Miguel Cabrera (34), 2,605: Cabrera needs about 300 more hits than Pujols does, but he has the advantage of being three years younger. For a guy who has long been one of baseball’s best hitters, that should be a gettable total. Bill James also puts him at 97 percent.
Might Get There
Robinson Cano (34), 2,311: Cano is the most precariously poised player chasing 3,000. He still needs almost 700 hits and even though he had 195 last year and 101 so far this year, age should eventually begin to slow him. If he remains productive and injury-free, the mark is within reach. Bill James: 59 percent
Unlikely to Get There
Carlos Beltran (40), 2,695: Beltran has a whole lot of hits, but is held back by that other number: 40. Two more full, productive seasons would get him there, but he has talked retirement in recent years, and it is hard to see him hanging around long enough. James rates him at 19 percent.
Matt Holliday (37), 2,065; Jose Reyes (34), 2,051; Victor Martinez (38), 2,019: Congratulations to these players for making it to 2,000. But all of them have only just reached it, and none are full-time players anymore. The Bill James method gives them all a 0 percent chance.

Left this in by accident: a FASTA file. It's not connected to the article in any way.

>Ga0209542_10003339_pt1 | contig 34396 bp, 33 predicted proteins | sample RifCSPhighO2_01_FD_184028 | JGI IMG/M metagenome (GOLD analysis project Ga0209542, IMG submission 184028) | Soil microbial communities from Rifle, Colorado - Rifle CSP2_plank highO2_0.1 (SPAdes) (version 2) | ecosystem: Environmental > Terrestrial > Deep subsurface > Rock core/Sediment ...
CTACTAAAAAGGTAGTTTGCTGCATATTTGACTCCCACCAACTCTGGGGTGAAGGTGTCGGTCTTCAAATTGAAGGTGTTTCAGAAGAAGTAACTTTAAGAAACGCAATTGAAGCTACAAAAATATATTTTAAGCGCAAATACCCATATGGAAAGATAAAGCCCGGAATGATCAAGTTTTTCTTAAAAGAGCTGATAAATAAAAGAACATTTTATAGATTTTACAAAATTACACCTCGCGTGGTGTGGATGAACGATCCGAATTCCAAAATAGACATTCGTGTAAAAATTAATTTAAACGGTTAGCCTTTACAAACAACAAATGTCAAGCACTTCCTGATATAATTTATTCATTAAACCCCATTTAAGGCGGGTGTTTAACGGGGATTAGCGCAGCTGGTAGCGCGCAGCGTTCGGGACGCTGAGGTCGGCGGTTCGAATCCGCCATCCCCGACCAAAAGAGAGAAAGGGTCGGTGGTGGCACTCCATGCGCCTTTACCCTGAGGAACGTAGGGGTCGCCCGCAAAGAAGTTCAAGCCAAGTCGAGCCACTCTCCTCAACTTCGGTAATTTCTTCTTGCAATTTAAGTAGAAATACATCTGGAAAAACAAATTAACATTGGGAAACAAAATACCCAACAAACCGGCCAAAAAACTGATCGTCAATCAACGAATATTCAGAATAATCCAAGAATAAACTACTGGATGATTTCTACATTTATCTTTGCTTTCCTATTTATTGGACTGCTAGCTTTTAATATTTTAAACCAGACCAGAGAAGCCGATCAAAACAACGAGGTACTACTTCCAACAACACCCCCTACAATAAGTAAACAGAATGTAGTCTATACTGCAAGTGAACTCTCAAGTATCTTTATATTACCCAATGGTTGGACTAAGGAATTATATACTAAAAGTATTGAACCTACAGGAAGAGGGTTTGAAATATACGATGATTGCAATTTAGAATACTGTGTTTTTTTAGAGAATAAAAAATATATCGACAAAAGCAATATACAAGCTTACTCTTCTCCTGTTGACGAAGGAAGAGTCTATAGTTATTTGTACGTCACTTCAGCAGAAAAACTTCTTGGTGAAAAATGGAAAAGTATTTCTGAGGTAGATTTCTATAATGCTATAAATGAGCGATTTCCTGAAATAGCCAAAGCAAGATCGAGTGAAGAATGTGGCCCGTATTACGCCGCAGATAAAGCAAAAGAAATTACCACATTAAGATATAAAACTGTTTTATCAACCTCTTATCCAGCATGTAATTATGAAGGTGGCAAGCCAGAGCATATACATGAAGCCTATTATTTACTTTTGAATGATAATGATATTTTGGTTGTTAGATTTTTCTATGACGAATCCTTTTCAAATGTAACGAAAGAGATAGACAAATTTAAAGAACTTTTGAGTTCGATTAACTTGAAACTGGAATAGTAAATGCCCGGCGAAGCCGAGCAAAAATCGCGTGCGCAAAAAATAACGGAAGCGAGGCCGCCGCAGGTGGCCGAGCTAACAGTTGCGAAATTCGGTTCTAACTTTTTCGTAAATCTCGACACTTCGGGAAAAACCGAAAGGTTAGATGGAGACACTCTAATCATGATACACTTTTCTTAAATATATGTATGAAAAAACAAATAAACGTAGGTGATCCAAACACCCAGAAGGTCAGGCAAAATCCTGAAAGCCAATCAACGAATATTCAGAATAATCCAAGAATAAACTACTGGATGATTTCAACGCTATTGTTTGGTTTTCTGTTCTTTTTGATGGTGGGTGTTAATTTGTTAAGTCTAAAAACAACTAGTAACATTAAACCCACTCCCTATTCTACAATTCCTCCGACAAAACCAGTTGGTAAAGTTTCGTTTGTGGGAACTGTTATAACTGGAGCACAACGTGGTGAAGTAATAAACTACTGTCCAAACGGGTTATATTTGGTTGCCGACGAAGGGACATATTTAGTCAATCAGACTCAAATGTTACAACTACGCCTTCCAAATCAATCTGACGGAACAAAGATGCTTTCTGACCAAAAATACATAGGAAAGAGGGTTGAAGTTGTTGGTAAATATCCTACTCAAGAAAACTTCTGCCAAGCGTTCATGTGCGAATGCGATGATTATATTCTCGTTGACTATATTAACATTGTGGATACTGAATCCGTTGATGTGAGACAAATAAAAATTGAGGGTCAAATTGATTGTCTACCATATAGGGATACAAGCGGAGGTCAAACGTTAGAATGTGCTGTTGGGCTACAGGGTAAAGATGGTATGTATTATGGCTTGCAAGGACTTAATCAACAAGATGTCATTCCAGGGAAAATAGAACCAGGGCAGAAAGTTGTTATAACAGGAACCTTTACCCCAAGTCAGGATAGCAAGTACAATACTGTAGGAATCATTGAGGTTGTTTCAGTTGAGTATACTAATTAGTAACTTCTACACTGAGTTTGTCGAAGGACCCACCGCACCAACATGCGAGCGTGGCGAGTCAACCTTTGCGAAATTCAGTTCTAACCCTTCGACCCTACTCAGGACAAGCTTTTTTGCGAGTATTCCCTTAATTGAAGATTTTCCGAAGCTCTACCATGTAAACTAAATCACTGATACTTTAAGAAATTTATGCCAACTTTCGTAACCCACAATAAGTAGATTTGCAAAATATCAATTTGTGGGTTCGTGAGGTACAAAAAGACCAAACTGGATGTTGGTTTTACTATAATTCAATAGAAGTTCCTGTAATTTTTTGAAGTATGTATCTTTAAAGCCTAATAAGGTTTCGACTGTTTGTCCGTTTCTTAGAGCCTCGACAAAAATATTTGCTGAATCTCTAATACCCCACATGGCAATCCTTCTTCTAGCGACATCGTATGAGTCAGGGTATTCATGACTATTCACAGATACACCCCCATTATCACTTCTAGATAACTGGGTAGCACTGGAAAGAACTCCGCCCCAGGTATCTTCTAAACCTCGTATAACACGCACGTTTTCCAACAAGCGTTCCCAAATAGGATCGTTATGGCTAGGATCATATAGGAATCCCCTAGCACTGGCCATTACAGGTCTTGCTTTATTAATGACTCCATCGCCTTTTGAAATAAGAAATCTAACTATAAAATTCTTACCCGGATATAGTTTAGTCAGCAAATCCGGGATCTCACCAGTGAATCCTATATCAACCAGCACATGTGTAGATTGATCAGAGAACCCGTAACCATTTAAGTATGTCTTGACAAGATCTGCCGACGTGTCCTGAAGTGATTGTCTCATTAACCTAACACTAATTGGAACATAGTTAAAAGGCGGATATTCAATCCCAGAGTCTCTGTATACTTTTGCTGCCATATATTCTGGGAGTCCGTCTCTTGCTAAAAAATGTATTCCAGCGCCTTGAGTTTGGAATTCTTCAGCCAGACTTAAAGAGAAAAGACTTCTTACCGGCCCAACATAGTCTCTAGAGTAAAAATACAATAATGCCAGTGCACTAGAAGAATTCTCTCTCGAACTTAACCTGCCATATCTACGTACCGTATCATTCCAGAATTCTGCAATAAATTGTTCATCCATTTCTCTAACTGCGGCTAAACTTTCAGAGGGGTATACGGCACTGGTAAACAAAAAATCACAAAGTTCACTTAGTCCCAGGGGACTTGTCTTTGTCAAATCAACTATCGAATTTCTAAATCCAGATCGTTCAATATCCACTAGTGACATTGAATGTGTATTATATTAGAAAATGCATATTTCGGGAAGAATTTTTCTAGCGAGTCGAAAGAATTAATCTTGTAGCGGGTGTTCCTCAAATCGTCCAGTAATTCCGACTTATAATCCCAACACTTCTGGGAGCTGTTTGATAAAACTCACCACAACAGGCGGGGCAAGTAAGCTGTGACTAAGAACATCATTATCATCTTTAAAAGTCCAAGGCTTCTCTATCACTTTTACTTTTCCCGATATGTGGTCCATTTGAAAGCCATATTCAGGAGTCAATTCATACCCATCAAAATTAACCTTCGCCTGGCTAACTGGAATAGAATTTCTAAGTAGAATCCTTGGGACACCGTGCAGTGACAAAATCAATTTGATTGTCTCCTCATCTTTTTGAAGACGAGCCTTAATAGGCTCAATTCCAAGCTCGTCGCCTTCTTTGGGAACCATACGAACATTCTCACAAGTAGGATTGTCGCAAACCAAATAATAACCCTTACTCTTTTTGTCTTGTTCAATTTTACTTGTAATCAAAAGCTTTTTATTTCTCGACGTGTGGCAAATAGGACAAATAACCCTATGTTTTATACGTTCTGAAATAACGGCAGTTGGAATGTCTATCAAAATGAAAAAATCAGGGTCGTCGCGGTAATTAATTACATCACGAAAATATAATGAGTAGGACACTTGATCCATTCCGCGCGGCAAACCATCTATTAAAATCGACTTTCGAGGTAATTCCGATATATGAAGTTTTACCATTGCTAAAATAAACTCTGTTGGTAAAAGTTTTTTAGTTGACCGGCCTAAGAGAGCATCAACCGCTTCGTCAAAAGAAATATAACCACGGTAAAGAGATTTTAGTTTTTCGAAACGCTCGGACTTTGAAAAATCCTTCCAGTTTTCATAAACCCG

It’s pretty speculative to say that any player with fewer than 2,000 hits will get to 3,000, but a few names stick out as possibilities.
You may not think of Nick Markakis as a 3,000-hit guy, but he has quietly moved to 3 away from 2,000 and at 33 is younger than any of the guys above him on the list. Melky Cabrera is a year younger still and stands at 1,726. Going down to guys in their 20s, Elvis Andrus has amassed 1,383 at age 28.
And then there’s Mike Trout. He hasn’t even gotten to 1,000 yet (989), and a lot could happen to him; longevity is hard to predict. But at age 25, and consistently turning out 170-hit seasons, he could be a dozen years or so away from joining the club.
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